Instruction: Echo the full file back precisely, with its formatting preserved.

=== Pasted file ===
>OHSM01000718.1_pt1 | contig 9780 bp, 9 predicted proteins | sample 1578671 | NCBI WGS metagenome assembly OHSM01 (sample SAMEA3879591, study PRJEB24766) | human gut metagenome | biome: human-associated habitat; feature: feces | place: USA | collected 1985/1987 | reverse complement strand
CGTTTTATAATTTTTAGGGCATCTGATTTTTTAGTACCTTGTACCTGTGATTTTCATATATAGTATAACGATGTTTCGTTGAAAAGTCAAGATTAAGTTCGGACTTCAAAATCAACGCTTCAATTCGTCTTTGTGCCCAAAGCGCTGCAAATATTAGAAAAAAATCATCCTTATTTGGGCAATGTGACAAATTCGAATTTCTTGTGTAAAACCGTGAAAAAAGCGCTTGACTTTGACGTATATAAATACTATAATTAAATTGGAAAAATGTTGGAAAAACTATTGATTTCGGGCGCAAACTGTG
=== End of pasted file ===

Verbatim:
>OHSM01000718.1_pt1 | contig 9780 bp, 9 predicted proteins | sample 1578671 | NCBI WGS metagenome assembly OHSM01 (sample SAMEA3879591, study PRJEB24766) | human gut metagenome | biome: human-associated habitat; feature: feces | place: USA | collected 1985/1987 | reverse complement strand
CGTTTTATAATTTTTAGGGCATCTGATTTTTTAGTACCTTGTACCTGTGATTTTCATATATAGTATAACGATGTTTCGTTGAAAAGTCAAGATTAAGTTCGGACTTCAAAATCAACGCTTCAATTCGTCTTTGTGCCCAAAGCGCTGCAAATATTAGAAAAAAATCATCCTTATTTGGGCAATGTGACAAATTCGAATTTCTTGTGTAAAACCGTGAAAAAAGCGCTTGACTTTGACGTATATAAATACTATAATTAAATTGGAAAAATGTTGGAAAAACTATTGATTTCGGGCGCAAACTGTG